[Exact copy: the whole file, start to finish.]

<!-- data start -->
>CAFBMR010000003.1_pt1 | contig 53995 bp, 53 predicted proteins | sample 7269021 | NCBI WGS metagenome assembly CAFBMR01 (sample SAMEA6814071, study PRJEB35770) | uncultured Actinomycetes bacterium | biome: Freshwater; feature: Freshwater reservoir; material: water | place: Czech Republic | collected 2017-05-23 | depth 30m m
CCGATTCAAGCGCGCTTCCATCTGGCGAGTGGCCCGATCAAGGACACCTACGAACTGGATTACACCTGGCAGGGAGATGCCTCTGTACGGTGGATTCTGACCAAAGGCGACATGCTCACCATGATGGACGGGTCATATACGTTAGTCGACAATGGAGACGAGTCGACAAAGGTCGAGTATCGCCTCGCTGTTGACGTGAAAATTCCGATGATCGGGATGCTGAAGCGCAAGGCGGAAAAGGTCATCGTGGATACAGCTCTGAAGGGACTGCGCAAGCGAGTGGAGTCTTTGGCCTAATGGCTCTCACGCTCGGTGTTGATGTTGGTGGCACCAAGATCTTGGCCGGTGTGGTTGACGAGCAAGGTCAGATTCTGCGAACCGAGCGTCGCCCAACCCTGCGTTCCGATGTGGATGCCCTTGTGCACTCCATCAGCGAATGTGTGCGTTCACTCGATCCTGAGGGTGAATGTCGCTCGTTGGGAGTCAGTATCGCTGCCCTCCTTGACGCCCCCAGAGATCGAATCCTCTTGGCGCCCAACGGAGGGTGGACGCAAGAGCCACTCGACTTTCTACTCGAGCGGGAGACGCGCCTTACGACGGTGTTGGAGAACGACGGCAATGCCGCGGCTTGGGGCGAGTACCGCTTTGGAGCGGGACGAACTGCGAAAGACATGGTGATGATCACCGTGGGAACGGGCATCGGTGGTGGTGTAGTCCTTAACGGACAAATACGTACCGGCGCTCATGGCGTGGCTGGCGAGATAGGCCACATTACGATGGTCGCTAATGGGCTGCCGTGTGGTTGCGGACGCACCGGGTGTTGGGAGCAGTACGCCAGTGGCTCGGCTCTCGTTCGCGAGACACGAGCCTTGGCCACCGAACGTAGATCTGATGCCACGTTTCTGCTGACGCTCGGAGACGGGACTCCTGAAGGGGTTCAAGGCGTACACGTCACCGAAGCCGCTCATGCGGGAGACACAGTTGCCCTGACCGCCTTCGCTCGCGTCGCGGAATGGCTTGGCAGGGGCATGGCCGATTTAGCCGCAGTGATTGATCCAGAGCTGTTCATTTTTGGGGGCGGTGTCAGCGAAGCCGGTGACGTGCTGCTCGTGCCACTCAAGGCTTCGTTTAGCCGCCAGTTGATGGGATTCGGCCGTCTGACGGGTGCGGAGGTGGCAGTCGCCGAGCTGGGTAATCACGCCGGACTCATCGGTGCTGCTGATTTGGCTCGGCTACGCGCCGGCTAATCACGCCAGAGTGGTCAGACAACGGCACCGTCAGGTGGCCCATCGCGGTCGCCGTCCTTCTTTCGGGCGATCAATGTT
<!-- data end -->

>CAFBMR010000003.1_pt1 | contig 53995 bp, 53 predicted proteins | sample 7269021 | NCBI WGS metagenome assembly CAFBMR01 (sample SAMEA6814071, study PRJEB35770) | uncultured Actinomycetes bacterium | biome: Freshwater; feature: Freshwater reservoir; material: water | place: Czech Republic | collected 2017-05-23 | depth 30m m
CCGATTCAAGCGCGCTTCCATCTGGCGAGTGGCCCGATCAAGGACACCTACGAACTGGATTACACCTGGCAGGGAGATGCCTCTGTACGGTGGATTCTGACCAAAGGCGACATGCTCACCATGATGGACGGGTCATATACGTTAGTCGACAATGGAGACGAGTCGACAAAGGTCGAGTATCGCCTCGCTGTTGACGTGAAAATTCCGATGATCGGGATGCTGAAGCGCAAGGCGGAAAAGGTCATCGTGGATACAGCTCTGAAGGGACTGCGCAAGCGAGTGGAGTCTTTGGCCTAATGGCTCTCACGCTCGGTGTTGATGTTGGTGGCACCAAGATCTTGGCCGGTGTGGTTGACGAGCAAGGTCAGATTCTGCGAACCGAGCGTCGCCCAACCCTGCGTTCCGATGTGGATGCCCTTGTGCACTCCATCAGCGAATGTGTGCGTTCACTCGATCCTGAGGGTGAATGTCGCTCGTTGGGAGTCAGTATCGCTGCCCTCCTTGACGCCCCCAGAGATCGAATCCTCTTGGCGCCCAACGGAGGGTGGACGCAAGAGCCACTCGACTTTCTACTCGAGCGGGAGACGCGCCTTACGACGGTGTTGGAGAACGACGGCAATGCCGCGGCTTGGGGCGAGTACCGCTTTGGAGCGGGACGAACTGCGAAAGACATGGTGATGATCACCGTGGGAACGGGCATCGGTGGTGGTGTAGTCCTTAACGGACAAATACGTACCGGCGCTCATGGCGTGGCTGGCGAGATAGGCCACATTACGATGGTCGCTAATGGGCTGCCGTGTGGTTGCGGACGCACCGGGTGTTGGGAGCAGTACGCCAGTGGCTCGGCTCTCGTTCGCGAGACACGAGCCTTGGCCACCGAACGTAGATCTGATGCCACGTTTCTGCTGACGCTCGGAGACGGGACTCCTGAAGGGGTTCAAGGCGTACACGTCACCGAAGCCGCTCATGCGGGAGACACAGTTGCCCTGACCGCCTTCGCTCGCGTCGCGGAATGGCTTGGCAGGGGCATGGCCGATTTAGCCGCAGTGATTGATCCAGAGCTGTTCATTTTTGGGGGCGGTGTCAGCGAAGCCGGTGACGTGCTGCTCGTGCCACTCAAGGCTTCGTTTAGCCGCCAGTTGATGGGATTCGGCCGTCTGACGGGTGCGGAGGTGGCAGTCGCCGAGCTGGGTAATCACGCCGGACTCATCGGTGCTGCTGATTTGGCTCGGCTACGCGCCGGCTAATCACGCCAGAGTGGTCAGACAACGGCACCGTCAGGTGGCCCATCGCGGTCGCCGTCCTTCTTTCGGGCGATCAATGTT